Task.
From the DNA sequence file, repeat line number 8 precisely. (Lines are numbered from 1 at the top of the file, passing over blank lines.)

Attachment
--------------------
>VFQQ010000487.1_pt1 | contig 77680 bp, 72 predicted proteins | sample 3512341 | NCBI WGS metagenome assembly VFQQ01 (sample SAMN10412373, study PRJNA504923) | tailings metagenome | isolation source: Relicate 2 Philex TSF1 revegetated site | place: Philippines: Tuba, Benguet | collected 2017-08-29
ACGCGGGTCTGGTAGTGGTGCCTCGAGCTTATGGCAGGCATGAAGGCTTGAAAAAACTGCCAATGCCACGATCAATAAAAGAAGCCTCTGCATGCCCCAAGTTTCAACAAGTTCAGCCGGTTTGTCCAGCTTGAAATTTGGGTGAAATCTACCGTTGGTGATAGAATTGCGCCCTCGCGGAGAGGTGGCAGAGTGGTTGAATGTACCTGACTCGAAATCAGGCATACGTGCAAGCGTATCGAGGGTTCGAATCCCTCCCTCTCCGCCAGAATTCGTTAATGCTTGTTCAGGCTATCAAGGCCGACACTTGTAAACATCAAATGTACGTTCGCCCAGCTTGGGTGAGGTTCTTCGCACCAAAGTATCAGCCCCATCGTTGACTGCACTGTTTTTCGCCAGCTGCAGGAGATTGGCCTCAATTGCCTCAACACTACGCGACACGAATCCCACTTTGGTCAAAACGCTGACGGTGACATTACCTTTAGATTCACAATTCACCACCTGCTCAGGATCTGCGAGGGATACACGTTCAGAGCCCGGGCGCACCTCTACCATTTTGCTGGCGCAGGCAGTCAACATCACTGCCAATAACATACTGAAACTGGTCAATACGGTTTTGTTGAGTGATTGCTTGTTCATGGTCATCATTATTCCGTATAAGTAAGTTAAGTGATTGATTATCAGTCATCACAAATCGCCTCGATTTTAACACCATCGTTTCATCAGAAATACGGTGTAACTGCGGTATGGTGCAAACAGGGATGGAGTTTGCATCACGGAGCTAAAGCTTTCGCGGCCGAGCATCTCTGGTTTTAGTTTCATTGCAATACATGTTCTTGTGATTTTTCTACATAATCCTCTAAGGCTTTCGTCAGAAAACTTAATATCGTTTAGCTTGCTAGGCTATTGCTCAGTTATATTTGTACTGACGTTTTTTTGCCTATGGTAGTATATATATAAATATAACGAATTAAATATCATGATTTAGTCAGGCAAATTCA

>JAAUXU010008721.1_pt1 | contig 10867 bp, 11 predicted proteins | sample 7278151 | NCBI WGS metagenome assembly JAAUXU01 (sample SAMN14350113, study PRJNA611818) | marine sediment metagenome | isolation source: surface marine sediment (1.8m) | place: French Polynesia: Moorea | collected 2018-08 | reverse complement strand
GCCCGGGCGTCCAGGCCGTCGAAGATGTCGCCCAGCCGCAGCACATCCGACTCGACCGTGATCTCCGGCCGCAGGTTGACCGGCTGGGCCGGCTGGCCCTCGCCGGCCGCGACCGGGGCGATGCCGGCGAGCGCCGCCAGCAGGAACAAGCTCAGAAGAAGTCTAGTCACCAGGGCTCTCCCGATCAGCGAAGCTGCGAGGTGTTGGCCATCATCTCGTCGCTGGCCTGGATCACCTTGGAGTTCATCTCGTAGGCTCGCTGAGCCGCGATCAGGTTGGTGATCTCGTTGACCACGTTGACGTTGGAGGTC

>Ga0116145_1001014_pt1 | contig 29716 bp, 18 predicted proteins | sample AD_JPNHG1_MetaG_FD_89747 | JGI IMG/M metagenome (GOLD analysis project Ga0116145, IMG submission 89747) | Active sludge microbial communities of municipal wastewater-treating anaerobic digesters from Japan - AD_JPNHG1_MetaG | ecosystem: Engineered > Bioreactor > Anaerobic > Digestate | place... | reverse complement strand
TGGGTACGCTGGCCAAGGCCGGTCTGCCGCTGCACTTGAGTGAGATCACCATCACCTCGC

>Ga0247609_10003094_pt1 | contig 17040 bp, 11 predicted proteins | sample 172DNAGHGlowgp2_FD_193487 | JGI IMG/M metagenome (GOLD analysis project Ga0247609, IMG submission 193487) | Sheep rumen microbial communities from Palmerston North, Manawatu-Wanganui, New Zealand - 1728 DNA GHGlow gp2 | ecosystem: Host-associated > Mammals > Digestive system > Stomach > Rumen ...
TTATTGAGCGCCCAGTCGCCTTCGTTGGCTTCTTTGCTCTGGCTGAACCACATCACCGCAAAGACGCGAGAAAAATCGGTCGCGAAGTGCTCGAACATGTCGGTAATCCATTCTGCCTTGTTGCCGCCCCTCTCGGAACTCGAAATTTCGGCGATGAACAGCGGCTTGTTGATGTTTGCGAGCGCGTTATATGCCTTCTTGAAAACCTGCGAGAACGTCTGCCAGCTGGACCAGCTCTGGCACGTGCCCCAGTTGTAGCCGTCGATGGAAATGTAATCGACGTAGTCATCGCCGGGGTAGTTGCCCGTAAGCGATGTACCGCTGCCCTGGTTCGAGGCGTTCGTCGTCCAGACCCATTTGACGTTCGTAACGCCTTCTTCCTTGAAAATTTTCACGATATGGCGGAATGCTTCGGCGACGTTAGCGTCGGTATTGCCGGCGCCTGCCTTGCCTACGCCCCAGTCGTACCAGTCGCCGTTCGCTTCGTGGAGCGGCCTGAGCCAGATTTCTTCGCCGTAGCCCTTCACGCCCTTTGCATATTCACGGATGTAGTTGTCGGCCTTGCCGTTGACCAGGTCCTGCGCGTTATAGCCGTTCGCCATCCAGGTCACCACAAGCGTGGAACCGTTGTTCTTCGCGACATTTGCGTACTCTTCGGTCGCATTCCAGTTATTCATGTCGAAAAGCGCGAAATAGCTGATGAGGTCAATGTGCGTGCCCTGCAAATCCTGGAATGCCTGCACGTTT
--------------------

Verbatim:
TTATTGAGCGCCCAGTCGCCTTCGTTGGCTTCTTTGCTCTGGCTGAACCACATCACCGCAAAGACGCGAGAAAAATCGGTCGCGAAGTGCTCGAACATGTCGGTAATCCATTCTGCCTTGTTGCCGCCCCTCTCGGAACTCGAAATTTCGGCGATGAACAGCGGCTTGTTGATGTTTGCGAGCGCGTTATATGCCTTCTTGAAAACCTGCGAGAACGTCTGCCAGCTGGACCAGCTCTGGCACGTGCCCCAGTTGTAGCCGTCGATGGAAATGTAATCGACGTAGTCATCGCCGGGGTAGTTGCCCGTAAGCGATGTACCGCTGCCCTGGTTCGAGGCGTTCGTCGTCCAGACCCATTTGACGTTCGTAACGCCTTCTTCCTTGAAAATTTTCACGATATGGCGGAATGCTTCGGCGACGTTAGCGTCGGTATTGCCGGCGCCTGCCTTGCCTACGCCCCAGTCGTACCAGTCGCCGTTCGCTTCGTGGAGCGGCCTGAGCCAGATTTCTTCGCCGTAGCCCTTCACGCCCTTTGCATATTCACGGATGTAGTTGTCGGCCTTGCCGTTGACCAGGTCCTGCGCGTTATAGCCGTTCGCCATCCAGGTCACCACAAGCGTGGAACCGTTGTTCTTCGCGACATTTGCGTACTCTTCGGTCGCATTCCAGTTATTCATGTCGAAAAGCGCGAAATAGCTGATGAGGTCAATGTGCGTGCCCTGCAAATCCTGGAATGCCTGCACGTTT